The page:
The End of Eden:
The Comet That Changed Civilization
By Graham Phillips
( Published by Bear & Company )
Commentary by Noble Augusta
Up until about 1425 BC, there was no organized warfare on this planet, that men lived peacefully, together, and that they worked, peacefully, together on projects that took up to two thousand years to complete.
That's a lot for me to take in and I have had to start at the beginning of the book, now, three times just to make sure I am not reading this wrong. I am not always kept so involved with a book, but, it's so interesting to think about what this one says and what it implies.
Graham Phillips centers his book around sites of antiquity near his home. Greater Ancient Britannia plays host to a lot of curious stone works and I have wondered what kind of people could create such heavy-weight monuments and leave so little trace of themselves or their intentions. This book helped to answers some of my questions.
I knew Stonehenge was older than anyone could remember and that the Barrows were burial sites, but, I did not know that these relics took the work of thousands of peoples to create them over such an extremely long period of time.
These people left upended stones weighing several tons each, some with serious tonnage balanced on top, for us walk amongst, but no history of themselves or why they did what they did. I am amazed by that.
Just as I was about to get comfortable with realizing Stonehenge took two thousand years to complete, and that, in all that time, none of the many hundreds of generations of people working on this one particular project, felt the need to defend themselves against anything or anyone, Phillips dropped an even bigger bomb on top of my mind.
I ask you to step inside my imagination and imagine a world with no violence. Imagine what it would be like for a small town of fifty to a hundred people to host Woodstock, every day for two thousand years with no reason for anyone, at any time, to feel the need for town safety.
Let your mind get around a kind of Eden where everyone got along and folks lived in harmony with each other.
Imagine this utopia is in every place of human habitation around the globe. OK, imagine something like Haley's comet streaking across the sky. Everyone would turn out to watch a magnificent star together. Maybe there were campfires and cook-outs. Maybe there was drumming and dancing and celebration.
People would be looking into the night sky, maybe even the day sky, and watching this huge, unusual brightness, imagining for themselves what it might mean. Can you imagine this?
With the bliss of ignorance in mind, imagine waking up one beautiful morning and thinking about this wonderful thing in the heavens and suddenly wanting to kill your peaceful neighbor. According to Graham's research, that is just about what happened.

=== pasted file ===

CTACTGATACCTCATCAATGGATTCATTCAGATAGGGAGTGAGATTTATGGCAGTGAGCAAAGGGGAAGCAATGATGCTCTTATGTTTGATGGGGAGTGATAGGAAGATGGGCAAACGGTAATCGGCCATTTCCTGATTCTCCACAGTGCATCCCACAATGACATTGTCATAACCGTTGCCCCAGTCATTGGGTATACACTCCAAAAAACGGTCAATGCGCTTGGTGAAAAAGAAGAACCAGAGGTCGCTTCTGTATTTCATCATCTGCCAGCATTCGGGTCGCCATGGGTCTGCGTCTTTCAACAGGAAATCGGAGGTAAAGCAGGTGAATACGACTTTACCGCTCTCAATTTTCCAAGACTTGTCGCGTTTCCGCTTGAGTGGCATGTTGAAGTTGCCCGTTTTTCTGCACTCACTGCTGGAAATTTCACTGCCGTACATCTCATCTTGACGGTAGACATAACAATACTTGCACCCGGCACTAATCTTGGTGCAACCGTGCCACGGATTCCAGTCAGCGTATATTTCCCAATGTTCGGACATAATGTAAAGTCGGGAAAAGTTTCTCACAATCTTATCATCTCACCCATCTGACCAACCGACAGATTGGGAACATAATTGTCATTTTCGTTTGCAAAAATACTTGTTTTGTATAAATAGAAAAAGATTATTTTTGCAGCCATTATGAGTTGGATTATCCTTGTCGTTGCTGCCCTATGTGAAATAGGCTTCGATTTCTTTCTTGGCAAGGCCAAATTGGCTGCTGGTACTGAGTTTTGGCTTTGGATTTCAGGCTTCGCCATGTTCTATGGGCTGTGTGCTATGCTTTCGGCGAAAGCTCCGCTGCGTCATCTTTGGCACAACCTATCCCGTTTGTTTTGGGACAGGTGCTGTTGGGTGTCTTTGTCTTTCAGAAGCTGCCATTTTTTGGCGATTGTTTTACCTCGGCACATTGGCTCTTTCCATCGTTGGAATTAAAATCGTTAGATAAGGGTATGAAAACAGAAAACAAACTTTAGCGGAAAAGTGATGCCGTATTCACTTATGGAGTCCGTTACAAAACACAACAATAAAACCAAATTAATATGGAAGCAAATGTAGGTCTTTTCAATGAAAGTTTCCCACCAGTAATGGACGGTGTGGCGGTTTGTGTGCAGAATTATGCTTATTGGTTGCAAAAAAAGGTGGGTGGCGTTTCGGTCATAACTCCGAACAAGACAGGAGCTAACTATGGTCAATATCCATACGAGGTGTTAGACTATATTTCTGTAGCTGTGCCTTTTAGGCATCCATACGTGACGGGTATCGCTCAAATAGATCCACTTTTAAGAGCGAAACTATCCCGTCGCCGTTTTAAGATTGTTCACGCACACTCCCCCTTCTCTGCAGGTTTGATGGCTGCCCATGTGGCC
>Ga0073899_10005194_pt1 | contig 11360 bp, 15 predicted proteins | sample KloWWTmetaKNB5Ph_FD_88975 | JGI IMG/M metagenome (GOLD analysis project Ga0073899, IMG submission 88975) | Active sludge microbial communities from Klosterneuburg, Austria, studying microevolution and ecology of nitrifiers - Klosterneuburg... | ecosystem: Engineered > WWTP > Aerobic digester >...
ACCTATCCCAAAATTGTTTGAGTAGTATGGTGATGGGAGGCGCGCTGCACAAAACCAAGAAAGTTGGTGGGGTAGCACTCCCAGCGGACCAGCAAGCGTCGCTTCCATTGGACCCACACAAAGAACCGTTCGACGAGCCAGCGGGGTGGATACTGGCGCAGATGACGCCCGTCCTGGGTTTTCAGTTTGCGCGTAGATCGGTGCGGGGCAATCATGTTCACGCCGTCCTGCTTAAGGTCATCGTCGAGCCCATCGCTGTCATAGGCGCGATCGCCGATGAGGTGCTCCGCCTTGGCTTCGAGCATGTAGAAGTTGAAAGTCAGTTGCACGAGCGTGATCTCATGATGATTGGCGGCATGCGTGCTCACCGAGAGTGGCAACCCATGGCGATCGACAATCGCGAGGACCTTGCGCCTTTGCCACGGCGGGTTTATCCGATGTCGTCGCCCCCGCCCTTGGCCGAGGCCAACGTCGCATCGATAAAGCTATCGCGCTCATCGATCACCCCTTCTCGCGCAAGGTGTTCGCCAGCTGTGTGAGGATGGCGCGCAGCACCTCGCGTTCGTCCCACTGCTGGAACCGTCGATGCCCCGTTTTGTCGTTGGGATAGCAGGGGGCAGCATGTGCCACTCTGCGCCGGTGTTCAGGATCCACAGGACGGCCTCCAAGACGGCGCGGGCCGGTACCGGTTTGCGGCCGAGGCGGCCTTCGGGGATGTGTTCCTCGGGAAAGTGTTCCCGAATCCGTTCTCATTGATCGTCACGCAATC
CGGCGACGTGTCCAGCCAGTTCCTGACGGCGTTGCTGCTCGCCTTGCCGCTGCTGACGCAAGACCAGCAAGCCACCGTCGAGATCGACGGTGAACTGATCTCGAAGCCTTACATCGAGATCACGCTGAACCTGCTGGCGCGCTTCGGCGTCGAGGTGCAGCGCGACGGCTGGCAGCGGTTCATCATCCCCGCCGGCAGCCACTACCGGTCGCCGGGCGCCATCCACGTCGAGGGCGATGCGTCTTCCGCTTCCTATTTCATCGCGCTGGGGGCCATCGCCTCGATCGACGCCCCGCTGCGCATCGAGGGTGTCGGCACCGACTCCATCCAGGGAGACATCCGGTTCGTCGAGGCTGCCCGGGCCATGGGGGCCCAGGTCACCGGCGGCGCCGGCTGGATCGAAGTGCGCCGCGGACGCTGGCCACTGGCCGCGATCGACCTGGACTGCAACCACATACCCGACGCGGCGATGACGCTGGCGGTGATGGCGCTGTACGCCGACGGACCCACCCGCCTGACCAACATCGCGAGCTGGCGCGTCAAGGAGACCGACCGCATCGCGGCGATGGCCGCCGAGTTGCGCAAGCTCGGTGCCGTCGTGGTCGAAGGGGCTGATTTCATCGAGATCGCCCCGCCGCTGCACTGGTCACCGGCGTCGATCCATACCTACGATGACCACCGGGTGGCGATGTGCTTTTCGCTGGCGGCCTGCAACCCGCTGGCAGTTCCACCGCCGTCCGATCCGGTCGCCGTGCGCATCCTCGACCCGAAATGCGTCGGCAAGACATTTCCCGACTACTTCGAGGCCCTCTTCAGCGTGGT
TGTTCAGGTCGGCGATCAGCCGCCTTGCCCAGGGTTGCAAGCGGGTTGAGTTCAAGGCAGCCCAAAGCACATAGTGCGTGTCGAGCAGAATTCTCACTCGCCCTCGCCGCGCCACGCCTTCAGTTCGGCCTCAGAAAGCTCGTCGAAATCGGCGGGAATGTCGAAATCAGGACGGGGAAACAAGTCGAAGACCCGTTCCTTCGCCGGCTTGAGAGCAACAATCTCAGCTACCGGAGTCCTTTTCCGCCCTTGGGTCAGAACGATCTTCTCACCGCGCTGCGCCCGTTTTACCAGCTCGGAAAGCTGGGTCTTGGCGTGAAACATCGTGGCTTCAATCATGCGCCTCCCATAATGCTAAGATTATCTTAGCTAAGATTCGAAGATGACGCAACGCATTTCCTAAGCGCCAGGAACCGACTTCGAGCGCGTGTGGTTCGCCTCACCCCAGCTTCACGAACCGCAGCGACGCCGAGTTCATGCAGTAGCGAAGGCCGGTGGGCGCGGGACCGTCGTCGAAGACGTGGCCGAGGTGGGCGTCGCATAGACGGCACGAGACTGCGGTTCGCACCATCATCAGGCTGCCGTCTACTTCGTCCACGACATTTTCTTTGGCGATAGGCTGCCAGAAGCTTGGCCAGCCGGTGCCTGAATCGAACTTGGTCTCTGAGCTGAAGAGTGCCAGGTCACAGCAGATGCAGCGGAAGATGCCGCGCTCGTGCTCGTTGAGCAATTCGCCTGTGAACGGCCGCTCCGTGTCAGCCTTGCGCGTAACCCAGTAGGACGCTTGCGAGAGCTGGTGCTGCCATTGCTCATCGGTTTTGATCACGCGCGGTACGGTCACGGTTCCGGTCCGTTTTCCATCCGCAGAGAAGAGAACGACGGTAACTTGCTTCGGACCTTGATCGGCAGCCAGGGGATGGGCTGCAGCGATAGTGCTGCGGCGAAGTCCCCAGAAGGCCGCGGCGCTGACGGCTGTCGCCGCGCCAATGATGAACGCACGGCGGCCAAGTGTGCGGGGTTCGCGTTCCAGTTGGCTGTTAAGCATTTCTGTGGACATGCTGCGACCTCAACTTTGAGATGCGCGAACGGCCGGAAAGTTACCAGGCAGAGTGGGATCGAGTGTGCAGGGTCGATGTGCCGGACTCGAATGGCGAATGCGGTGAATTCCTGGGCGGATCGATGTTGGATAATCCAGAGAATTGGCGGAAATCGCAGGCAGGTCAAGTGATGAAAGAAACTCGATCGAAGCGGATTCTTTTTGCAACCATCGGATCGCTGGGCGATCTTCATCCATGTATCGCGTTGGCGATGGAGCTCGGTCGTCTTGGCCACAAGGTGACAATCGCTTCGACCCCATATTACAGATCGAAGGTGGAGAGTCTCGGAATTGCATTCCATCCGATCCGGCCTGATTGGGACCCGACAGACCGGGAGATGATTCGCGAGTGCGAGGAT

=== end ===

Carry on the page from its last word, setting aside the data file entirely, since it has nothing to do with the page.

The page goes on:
For over two thousand years, his evidence shows people worked together, harmoniously, doing the incredibly labor intensive work of finding, moving and creating tons of gigantic stone monolithic projects and the next moment they began to war against each other. It boggles my senses.
As I read further I found that the story of sudden warfare was not indicative of any one place on the planet. Stories and histories of far off China and Japan, India and South America all have this in common: everyone got along, there was a star or comet in the sky, when it passed nothing was the same and might became right.
"The End of Eden" would have us believe that a comet caused a change in the way human brains understood things. Perhaps, that comet put the extra dose of radiant irritant in our air that caused people to choose the aggravation of war over peace.
I try to think of a thing, as far away as science tells us comets generally are, that would influence the way my mind actually perceives things, so quickly and completely as to make me, a middle class person in America, suddenly want to kill anybody. I cannot.
Even with my, so-called, wild imagination, I cannot imagine any situation that would make me want to kill overnight, much less make my entire neighborhood take up arms against one another or gang up against other neighborhoods. I just cannot imagine it, but, that's what happened.
There is, also, quite a bit of proving evidence scattered around the world. Graham takes us on a tour of stories, written by the earth, about the earth and her life.
If, what I understand this book to be saying is correct in its content, and true, then, something extraordinary became possible. Was it a flash, like a nuclear bomb going off, or a long lasting shower of sparks drifting down, into our atmosphere that caused such a shift in consciousness?
Did it come upon humanity like a dream-turned-nightmare? If this thing can happen once, it can happen again. I don't think of myself as a fatalist. I believe the continuation of consciousness is involved with the truth of our being ness.
I believe the flip-side of the word "evolution" is "mutation", too. If a world wide event happened as complete and as fast as the event in Graham Phillips' book, then, it could not have been comfortable. The tales of this same story from so many far-flung places all at one time in the earth's history are compelling. Something happened and it was big.
This is the first time I have put some of these stories into this order. My mind is filled up with images of the comets of late, the fast approaching Mayan end date, the earthquakes and fires and floods and the very uncomfortable understanding that this very same comet is on its way back around.
It is due back pretty soon, about the year 2024. Give or take fifty years for time drift over several millenniums and the year comes close enough for me to the year 2012 to make me shift in my chair.
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